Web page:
Hispanic Heritage Month 2022
Each year, people across the United States observe National Hispanic Heritage Month from September 15 to October 15 by celebrating and reflecting on the histories, cultures, and contributions of Americans with ancestry from Spain, Mexico, the Caribbean, and Central and South America. While Hispanic Heritage Month is only 30 days, the museum’s curators, researchers, and educators work with communities across the country to document and share Latino histories every day of the year.
As part of the museum’s commitment to sharing Hispanic and Latino history, the museum has updated its Latino History topic page, where you can find even more exhibitions, programs, museum collections, and resources that reflect the richness and diversity of Latino history in the United States.
Our mission as a national public history institution is not only to tell complex stories but also to use history to empower people to create a just, compassionate, and equitable future. In an increasingly divided country, it is more important than ever to learn about and stand in solidarity with Latino communities.
Hispanic Heritage Month Family Festival
Friday, September 16, and Saturday, September 17
The National Museum of the American Latino recently debuted the Molina Family Latino Gallery, located within the National Museum of American History, the Smithsonian’s first gallery dedicated to the Latino experience. The inaugural exhibition ¡Presente! A Latino History of the United States illuminates U.S. Latinos’ historical and cultural legacies.
Two days of public events will kick off Hispanic Heritage Month in celebration of the gallery's opening and commemorate 25 years of Latinidad at the Smithsonian. The program will include an evening dance party on Friday, September 16, and a Latino Heritage family day and cooking demonstration (details below) on Saturday, September 17, at the National Museum of American History. For more information, go to latino.si.edu.
Objects Out of Storage
Celebrating 25 years of Latinidad with the National Museum of American History Collections
Saturday, September 17; 11:00 a.m.–3:00 p.m.
Curators with knowledge and expertise about the rich diversity of Latino history will engage in informal conversations with visitors while telling stories related to artifacts in the museum collections. Guests will have a unique opportunity to ask questions about the objects, the stories, and how they came to be part of the national collections.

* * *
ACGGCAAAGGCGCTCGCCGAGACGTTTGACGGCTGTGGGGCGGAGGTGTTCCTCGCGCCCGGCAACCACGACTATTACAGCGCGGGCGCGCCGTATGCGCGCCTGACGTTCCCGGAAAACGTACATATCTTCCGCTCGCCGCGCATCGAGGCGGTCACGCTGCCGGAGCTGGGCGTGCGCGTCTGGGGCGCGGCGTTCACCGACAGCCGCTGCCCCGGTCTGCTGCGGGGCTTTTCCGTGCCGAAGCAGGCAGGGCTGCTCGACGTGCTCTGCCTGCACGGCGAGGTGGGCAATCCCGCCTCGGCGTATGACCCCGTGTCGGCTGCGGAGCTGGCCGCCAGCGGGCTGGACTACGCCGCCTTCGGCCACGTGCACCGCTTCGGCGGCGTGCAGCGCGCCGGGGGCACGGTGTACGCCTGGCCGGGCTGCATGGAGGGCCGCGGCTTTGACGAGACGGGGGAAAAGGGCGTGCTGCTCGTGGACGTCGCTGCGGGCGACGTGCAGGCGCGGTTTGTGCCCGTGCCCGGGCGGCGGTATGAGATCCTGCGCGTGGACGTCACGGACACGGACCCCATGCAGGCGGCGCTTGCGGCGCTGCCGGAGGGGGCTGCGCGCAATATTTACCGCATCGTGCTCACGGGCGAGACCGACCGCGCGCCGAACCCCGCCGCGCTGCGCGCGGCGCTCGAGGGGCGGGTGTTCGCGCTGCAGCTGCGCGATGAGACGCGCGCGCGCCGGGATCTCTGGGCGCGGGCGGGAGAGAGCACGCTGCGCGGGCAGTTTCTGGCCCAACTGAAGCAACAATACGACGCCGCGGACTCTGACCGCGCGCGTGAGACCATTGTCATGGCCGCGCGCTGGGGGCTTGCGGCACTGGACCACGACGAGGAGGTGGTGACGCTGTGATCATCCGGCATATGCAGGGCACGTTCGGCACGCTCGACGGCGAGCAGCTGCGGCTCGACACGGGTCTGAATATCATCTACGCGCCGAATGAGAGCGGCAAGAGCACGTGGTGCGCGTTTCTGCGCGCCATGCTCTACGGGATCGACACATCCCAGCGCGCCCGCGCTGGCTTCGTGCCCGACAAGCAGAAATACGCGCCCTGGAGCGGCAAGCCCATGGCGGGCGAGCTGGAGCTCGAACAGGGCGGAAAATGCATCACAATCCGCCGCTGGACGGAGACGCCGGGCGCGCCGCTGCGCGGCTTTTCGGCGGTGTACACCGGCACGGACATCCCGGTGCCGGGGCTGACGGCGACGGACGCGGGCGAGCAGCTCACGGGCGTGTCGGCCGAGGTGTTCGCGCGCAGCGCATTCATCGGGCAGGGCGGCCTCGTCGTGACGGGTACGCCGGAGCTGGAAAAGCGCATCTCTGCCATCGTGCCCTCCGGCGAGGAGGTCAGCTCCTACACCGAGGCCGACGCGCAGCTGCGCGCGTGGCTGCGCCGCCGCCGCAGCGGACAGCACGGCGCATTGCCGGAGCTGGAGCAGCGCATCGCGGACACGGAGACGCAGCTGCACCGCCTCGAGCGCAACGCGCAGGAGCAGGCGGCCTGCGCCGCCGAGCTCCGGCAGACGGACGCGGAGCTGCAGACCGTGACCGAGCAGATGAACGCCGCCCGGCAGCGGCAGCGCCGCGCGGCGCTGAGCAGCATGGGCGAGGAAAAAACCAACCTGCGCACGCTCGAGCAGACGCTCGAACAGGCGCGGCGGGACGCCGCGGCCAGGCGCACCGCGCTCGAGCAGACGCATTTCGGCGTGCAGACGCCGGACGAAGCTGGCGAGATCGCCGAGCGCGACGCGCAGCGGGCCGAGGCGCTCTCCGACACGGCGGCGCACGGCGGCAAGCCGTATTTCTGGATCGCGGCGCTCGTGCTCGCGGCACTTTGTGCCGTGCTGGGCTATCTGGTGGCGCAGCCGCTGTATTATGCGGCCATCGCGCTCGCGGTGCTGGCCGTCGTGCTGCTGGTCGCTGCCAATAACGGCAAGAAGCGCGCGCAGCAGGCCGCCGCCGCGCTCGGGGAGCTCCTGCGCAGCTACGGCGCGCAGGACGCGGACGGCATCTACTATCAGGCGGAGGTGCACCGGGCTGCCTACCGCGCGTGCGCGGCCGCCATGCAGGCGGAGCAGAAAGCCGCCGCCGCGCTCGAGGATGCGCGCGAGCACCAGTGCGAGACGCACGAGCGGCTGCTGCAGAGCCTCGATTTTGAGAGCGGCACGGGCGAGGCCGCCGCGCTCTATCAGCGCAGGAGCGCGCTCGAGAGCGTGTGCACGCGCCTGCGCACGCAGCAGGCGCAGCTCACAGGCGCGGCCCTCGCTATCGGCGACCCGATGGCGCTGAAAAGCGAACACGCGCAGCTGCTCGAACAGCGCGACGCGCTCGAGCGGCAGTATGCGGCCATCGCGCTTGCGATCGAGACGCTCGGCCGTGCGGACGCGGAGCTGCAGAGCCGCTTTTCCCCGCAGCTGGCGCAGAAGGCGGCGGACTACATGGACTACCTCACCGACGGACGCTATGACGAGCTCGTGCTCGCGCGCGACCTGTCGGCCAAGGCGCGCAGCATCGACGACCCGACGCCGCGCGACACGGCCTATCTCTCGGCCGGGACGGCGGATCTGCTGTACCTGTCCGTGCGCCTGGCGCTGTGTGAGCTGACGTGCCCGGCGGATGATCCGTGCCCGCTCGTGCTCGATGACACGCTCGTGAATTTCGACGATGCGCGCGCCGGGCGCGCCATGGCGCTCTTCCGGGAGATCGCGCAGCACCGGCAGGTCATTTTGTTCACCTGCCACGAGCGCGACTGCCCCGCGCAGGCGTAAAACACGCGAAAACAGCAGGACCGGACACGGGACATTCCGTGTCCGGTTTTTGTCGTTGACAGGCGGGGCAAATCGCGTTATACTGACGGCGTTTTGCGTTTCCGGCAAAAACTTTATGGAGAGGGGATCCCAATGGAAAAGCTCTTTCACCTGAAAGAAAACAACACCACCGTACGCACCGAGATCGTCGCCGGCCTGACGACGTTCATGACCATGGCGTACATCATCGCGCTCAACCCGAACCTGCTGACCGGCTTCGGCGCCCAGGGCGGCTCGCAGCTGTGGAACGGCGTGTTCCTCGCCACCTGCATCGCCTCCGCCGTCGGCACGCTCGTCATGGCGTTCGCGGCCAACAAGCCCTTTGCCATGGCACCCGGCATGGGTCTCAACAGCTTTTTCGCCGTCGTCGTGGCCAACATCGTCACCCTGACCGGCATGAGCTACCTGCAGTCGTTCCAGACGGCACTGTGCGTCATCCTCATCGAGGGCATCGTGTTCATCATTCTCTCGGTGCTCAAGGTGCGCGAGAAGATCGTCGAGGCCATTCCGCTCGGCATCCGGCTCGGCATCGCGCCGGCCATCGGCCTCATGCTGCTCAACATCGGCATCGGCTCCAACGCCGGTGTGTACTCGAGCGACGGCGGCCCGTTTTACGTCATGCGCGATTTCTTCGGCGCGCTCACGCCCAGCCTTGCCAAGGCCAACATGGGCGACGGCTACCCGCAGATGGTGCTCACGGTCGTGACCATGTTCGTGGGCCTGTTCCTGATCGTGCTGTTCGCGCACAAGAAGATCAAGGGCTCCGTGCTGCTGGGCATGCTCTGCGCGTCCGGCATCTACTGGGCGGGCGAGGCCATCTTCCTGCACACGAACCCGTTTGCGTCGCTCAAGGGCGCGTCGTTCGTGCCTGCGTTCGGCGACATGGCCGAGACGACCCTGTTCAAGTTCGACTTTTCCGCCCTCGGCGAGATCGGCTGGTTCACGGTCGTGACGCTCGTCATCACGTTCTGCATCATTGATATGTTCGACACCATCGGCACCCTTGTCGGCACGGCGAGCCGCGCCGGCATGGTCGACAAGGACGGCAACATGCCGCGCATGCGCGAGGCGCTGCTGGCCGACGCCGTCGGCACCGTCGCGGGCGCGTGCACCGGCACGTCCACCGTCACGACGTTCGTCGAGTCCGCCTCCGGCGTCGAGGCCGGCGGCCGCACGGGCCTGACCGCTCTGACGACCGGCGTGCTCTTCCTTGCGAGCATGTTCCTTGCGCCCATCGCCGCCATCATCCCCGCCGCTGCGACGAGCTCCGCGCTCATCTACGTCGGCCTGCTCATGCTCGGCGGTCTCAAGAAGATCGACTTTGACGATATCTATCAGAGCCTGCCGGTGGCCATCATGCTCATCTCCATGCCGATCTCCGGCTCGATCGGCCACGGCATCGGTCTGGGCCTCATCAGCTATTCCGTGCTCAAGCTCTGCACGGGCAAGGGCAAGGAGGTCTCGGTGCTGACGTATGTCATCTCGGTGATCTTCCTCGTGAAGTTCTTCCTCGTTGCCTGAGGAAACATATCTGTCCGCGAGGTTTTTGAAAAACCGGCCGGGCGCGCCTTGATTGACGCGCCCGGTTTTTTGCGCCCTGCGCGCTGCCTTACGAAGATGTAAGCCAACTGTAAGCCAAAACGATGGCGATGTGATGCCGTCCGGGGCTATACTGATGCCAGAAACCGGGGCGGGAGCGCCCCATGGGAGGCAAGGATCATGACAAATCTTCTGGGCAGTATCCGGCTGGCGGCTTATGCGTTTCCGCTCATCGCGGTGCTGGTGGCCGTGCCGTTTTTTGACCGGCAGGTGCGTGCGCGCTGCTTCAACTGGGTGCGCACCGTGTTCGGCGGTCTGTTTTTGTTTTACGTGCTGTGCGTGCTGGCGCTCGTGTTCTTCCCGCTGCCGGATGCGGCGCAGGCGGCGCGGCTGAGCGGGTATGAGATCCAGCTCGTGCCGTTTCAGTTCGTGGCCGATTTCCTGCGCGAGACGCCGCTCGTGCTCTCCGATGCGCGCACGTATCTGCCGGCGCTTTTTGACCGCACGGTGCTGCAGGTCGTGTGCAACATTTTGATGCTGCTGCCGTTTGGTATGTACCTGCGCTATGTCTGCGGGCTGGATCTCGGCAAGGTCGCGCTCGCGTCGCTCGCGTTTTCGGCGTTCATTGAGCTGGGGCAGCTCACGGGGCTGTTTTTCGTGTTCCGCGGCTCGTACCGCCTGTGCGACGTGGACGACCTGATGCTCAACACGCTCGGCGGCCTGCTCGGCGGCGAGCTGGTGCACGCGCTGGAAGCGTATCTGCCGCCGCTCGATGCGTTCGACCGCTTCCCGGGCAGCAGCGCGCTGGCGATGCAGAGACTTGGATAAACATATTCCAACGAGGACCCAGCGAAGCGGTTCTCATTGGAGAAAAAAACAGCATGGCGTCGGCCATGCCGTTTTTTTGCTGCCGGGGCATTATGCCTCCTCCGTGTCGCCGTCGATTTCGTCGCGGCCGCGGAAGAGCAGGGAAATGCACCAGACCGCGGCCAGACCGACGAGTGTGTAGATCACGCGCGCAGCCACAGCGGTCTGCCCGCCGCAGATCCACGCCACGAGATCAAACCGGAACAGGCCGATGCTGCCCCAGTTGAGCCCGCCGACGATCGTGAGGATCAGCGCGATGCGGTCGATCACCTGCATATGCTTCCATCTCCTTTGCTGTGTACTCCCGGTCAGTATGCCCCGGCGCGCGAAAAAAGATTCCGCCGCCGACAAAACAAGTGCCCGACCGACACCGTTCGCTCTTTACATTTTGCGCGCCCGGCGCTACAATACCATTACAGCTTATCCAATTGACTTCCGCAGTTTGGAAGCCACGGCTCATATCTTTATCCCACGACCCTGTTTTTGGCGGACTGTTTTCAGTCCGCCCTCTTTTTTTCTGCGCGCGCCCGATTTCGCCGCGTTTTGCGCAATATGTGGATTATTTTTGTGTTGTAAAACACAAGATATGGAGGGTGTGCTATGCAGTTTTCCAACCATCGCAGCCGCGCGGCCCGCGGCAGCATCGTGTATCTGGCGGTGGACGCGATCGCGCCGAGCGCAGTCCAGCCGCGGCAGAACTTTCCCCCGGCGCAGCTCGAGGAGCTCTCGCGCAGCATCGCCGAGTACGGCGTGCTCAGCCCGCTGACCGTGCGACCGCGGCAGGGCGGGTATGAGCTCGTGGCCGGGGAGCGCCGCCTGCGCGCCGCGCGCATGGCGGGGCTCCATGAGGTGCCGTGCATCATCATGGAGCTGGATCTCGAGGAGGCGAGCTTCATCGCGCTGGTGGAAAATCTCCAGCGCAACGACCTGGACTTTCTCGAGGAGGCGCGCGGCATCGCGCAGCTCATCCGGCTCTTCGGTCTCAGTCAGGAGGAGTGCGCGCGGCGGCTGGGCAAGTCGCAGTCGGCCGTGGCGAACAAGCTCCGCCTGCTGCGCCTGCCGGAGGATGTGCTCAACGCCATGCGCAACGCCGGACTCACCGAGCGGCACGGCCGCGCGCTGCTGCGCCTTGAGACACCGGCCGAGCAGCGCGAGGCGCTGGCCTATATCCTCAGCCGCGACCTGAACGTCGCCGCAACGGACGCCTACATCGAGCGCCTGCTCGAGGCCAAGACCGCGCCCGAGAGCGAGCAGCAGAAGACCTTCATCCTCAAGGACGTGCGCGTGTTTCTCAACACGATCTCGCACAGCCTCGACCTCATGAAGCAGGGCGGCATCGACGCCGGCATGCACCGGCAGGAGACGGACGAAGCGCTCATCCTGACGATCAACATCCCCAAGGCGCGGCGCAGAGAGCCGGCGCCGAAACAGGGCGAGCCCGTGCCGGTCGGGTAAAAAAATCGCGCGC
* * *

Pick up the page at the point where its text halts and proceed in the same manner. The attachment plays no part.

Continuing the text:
Batter Up! Demonstration with Juan Baret
Saturday, September 17; 11:30 a.m.
Southwest Mall Terrace
Juan Baret’s passion for baseball spans his entire life, from his childhood in the Dominican Republic, to cheering for the Yankees when he migrated to the Bronx as a young man, to his time in the U.S. military. Join Baret as he channels his love of the game into the craftsmanship of bats. This program is in conjunction with the exhibition, ¡Pleibol! In the Barrios and the Big Leagues / En los barrios y las grandes ligas which is currently on display until January 2023 at the National Museum of American History and will travel across the country through 2025 with the Smithsonian Institution Traveling Exhibition Services.
Cooking Up History
Celebrating Comida Chingona & the Low-Rider Lifestyle
Saturday, September 17; noon–1:00 p.m.
Coulter Plaza, 1 West
The National Museum of American History continues its popular series of live cooking demonstrations for Hispanic Heritage Month. Guest Chef Silvana Salido Esparza made her mark on the U.S. food scene with the comida chingona, or “badass food,” that she serves at her Phoenix-based restaurant, Barrio Café. She draws inspiration from her Mexican heritage with the restaurant’s offerings, which honor her family’s 800-year-old gastronomic legacy with a twist. Chef Esparza is not only passionate about putting her own spin on Mexican food, but also about cars, specifically lowriders. Chef Esparza will explain the lowrider tradition during this cooking demonstration and conversation and the food culture connected to the lowrider lifestyle in Phoenix. Chef Esparza will prepare a dish illuminating Mayan barbecue, providing insights into this important, but often overlooked, culinary tradition. Visitors are encouraged to view Dave’s Dream, a lowrider from Chimayo, New Mexico.
This program is produced in collaboration with the National Museum of the American Latino.